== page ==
One of the little dolls I’ve not got around to putting in the shop yet. Her face is cracked with age and she’s a little grubby but has the sweetest face.
I’ve just put another doll in the main shop. I’ve put it in the ‘Broken’ section, as it needs re-strung. I think it’s an early composition doll but can’t find any markings on it. It has lots of chips and I know some people restore these dolls so they look the way they did when they were made but I prefer them ‘as is’ and like to see the age on them.
I’ve had this doll in the main shop for a while now and I don’t think it will be selling anytime soon. As dolls go it is more than a little on the weird side but I genuinely think it has a lovely expressive face (though one I might not want to see turning up in my dreams).
It is clearly handmade, with a cloth body and a painted face — I think the head may be papier-mâché but I’m not sure. It looks to be a good age and has numerous repairs all over it. I’m going to give it a while longer before I break my own rules and keep it for myself. I may put it in my window to scare off intruders…
A photograph of a little girl, with her doll in the background. This might be from the Victorian era or it may be Edwardian. Once again, the doll looks as if it should be haunting a room somewhere or making inexplicable reappearances after the family got rid of it in a deep dark hole (just like my monkey-thing).
Most old dolls, especially Victorian ones, look pretty sinister in photographs. I think a lot of it is to do with the fact that the doll were designed to look like adults, as opposed to babies or children. But even the baby doll ones can look menacing after they’re been kicking around for a while and have lost an eye or two. The exception are Norah Wellings dolls, which always look cute.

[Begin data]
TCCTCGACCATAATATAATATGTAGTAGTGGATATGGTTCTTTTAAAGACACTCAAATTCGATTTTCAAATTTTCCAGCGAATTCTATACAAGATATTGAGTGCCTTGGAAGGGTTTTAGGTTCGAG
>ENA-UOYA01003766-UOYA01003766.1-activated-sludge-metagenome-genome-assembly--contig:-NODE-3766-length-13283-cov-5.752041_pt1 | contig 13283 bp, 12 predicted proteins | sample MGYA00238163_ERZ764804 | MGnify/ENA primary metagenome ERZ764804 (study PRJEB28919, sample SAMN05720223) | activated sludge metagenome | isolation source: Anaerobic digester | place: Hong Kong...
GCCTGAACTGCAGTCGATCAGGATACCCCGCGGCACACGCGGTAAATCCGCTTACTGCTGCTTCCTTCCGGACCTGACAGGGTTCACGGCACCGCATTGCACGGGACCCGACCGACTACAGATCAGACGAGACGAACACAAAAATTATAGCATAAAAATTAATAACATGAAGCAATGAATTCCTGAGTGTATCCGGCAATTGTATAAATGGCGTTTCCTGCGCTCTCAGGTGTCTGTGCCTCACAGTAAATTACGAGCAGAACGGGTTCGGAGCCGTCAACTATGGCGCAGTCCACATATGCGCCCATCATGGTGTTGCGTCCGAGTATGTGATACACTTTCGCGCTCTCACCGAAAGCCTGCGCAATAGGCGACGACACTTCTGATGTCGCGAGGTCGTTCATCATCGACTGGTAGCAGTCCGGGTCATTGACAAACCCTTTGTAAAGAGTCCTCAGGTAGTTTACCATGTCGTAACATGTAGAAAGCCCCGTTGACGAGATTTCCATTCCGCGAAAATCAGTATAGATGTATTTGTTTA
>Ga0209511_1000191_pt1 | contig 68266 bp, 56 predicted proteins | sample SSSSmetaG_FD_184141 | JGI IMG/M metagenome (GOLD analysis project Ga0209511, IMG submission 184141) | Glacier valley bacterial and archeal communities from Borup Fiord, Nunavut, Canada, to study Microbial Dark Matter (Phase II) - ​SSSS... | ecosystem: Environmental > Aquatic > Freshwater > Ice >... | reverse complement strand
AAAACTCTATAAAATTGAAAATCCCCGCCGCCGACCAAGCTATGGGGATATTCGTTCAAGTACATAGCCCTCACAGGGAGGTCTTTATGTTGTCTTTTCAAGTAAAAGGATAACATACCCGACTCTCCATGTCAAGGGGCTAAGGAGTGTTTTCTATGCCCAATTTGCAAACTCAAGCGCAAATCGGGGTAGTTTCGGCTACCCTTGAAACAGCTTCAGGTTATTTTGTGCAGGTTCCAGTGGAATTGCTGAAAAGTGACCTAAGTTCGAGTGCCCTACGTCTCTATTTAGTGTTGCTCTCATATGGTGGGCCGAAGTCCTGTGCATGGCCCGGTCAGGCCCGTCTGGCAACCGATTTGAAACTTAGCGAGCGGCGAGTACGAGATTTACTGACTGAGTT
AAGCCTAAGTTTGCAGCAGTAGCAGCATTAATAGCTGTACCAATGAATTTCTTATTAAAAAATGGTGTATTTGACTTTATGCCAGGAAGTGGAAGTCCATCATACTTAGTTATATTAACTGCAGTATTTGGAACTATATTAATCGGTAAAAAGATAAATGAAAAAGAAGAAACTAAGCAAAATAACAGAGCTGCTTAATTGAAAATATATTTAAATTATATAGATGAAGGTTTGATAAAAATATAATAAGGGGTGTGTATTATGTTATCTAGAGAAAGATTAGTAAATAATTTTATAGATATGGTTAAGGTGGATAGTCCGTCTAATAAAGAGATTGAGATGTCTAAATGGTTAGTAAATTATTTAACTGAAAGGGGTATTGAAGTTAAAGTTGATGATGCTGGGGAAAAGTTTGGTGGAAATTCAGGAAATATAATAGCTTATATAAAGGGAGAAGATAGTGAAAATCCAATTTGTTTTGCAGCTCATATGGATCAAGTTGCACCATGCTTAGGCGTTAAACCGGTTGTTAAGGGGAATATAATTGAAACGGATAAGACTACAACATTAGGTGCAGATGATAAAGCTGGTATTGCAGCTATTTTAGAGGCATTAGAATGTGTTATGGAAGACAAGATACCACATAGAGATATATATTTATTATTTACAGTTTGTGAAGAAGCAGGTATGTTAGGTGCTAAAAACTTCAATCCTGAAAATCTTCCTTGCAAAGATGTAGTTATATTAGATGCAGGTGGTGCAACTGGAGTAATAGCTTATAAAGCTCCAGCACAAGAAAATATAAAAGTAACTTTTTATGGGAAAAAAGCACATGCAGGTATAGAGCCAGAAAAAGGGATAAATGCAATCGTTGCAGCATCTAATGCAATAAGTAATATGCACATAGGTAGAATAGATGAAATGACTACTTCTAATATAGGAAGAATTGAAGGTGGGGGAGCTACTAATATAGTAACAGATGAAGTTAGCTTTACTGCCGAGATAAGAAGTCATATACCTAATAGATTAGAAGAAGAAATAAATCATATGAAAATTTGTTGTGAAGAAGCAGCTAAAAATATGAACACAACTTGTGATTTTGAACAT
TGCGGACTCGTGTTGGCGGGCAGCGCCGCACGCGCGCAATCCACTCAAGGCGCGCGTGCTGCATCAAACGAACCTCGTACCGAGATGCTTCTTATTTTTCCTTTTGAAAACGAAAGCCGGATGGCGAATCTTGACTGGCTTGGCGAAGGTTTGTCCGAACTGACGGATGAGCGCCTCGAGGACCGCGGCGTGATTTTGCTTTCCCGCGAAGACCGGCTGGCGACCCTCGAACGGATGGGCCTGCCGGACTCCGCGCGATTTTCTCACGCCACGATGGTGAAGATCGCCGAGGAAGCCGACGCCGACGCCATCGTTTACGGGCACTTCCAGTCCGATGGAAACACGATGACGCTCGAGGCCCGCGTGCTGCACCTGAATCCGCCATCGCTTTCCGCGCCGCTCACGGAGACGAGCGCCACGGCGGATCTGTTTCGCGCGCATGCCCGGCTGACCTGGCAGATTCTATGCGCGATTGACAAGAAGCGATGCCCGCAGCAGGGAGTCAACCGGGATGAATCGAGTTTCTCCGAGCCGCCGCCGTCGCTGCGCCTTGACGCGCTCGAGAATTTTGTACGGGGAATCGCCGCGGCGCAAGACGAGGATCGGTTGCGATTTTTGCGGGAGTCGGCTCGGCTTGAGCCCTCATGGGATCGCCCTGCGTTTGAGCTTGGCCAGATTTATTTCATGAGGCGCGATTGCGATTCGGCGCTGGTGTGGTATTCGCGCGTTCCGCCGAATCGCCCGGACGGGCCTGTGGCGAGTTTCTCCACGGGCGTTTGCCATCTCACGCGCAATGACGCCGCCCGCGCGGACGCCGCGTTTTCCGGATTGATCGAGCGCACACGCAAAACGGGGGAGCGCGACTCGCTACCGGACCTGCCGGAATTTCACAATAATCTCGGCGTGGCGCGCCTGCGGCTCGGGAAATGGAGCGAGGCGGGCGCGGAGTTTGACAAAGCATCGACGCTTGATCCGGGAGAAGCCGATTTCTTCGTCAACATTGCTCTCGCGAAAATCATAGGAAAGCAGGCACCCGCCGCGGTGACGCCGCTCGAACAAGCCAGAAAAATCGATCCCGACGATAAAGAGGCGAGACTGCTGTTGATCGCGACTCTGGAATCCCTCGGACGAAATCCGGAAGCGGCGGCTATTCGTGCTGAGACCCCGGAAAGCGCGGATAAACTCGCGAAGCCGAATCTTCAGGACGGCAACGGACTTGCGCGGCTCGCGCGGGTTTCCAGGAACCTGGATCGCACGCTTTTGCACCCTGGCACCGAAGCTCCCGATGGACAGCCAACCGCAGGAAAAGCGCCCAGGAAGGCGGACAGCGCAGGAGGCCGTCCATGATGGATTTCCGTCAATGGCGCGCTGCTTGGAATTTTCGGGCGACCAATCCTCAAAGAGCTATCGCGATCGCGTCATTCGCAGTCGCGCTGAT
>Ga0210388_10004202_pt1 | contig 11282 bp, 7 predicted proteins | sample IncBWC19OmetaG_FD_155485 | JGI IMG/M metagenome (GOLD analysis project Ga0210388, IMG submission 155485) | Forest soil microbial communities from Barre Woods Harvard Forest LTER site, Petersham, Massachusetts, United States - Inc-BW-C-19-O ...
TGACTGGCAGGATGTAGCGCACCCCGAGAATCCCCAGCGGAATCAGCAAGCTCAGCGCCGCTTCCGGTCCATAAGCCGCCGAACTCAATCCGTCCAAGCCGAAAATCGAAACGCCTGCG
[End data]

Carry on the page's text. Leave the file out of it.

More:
Another two little strange broken dolls I picked up a while back. The first one is minus arms and legs and has quite a peculiar face — slightly sinister. I got it at an antiques fair and the people who were selling it did not know anything about its origin. We have quite a lot of antique German doll parts but I don’t think this one was made in Germany and it may be vintage as opposed to antique.
I never clean the dolls — and leave it to the buyer to decide just how much signs of age they want to remove from them. If they are to be used for artwork — as many of them are — it might be decided to use them ‘as is’.
I’ve quite a few vintage doll heads and other doll parts in the store and have a lot more to add in once I have the time. Some of the antique doll parts are tiny and mostly dug up from old doll factories in Germany. This one is quite a large one — so not from a miniature doll and it seems to be unmarked but I don’t think it is German.
I think people use the smaller doll parts to make things — artwork, jewellery or as an antique element in the new doll. They’re also good to have around just as they are and make interesting keepsakes in their own peculiar little way. Bigger ones, like the doll in the picture are good on a shelf or desk — just sitting there, looking intriguingly strange. People always want to pick them up and have a look at them, so they’re a sure-fire talking point.